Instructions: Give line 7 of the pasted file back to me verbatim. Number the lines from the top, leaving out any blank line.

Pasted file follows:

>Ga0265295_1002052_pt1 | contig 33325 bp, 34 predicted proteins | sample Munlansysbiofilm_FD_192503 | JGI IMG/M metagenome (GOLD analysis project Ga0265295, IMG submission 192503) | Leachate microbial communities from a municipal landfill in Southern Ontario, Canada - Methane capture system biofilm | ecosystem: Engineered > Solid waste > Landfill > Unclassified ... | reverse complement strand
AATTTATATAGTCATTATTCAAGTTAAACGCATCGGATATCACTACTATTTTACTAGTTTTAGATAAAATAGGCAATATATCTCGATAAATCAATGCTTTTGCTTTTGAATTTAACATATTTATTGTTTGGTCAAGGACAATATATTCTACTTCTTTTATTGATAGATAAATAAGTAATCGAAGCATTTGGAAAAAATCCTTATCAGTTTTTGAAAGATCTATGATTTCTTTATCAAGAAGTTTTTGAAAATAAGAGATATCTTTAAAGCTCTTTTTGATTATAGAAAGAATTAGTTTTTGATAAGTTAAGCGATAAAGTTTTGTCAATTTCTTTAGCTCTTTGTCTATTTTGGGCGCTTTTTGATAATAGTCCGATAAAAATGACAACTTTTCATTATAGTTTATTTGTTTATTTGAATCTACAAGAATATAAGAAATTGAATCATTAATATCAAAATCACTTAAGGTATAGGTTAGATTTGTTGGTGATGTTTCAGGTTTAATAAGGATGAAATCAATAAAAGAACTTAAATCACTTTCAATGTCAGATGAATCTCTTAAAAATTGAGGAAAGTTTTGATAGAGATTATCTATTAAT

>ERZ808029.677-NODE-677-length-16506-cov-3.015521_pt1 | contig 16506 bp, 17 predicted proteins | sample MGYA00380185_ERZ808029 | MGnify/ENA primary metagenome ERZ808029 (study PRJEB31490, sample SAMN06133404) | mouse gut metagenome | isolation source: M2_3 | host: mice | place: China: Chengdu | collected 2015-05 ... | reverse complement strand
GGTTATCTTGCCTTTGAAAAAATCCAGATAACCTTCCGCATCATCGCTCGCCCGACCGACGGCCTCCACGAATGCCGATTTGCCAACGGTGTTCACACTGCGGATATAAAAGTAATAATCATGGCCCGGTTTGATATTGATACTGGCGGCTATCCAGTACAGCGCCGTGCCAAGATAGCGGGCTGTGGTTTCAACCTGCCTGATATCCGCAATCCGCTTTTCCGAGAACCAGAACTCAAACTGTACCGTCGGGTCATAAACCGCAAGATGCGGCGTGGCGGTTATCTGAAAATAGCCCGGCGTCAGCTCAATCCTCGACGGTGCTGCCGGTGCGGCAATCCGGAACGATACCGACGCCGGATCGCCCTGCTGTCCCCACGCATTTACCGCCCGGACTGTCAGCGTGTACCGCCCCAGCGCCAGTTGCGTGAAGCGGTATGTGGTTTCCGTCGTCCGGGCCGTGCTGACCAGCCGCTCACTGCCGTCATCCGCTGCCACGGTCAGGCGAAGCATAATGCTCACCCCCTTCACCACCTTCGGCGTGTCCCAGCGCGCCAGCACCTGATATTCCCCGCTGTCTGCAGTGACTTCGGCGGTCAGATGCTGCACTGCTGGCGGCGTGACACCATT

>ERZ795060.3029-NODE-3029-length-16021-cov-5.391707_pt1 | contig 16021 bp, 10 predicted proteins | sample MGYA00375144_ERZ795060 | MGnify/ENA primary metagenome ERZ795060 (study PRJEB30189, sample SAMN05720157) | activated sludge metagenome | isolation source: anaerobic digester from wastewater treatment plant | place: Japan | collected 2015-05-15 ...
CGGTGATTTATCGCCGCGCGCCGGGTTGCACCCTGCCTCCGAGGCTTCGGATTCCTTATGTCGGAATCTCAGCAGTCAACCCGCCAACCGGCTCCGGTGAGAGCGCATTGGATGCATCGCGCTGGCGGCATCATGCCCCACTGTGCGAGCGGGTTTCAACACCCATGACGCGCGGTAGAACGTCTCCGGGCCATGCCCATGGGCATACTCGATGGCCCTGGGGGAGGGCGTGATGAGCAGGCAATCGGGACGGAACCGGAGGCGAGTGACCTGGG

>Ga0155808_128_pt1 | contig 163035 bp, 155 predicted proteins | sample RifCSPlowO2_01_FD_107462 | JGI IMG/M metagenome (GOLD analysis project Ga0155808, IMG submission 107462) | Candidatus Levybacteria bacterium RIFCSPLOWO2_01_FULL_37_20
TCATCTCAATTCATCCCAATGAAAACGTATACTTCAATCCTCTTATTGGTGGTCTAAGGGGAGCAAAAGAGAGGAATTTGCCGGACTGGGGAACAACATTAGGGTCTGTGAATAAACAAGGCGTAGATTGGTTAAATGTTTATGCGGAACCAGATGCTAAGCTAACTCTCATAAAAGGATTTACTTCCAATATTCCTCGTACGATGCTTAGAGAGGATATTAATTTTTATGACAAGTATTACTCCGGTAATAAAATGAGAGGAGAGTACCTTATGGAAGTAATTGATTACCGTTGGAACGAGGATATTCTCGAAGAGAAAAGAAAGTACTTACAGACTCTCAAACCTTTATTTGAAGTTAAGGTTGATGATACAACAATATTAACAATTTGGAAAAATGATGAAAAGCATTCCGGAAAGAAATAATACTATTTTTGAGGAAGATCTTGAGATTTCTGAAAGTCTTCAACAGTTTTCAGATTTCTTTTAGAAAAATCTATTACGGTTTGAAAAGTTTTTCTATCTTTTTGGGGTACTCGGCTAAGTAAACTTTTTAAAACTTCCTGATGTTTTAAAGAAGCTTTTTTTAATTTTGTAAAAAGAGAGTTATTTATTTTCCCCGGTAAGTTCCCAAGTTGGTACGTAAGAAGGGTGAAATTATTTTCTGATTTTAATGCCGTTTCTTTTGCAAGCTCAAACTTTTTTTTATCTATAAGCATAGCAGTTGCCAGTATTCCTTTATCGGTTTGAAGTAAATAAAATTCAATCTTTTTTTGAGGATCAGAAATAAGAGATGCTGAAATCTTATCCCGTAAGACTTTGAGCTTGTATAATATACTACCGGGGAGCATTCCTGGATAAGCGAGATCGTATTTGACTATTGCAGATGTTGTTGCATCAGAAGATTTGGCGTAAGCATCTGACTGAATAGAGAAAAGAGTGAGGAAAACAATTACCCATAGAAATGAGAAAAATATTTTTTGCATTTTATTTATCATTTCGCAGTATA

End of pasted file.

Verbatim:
>Ga0155808_128_pt1 | contig 163035 bp, 155 predicted proteins | sample RifCSPlowO2_01_FD_107462 | JGI IMG/M metagenome (GOLD analysis project Ga0155808, IMG submission 107462) | Candidatus Levybacteria bacterium RIFCSPLOWO2_01_FULL_37_20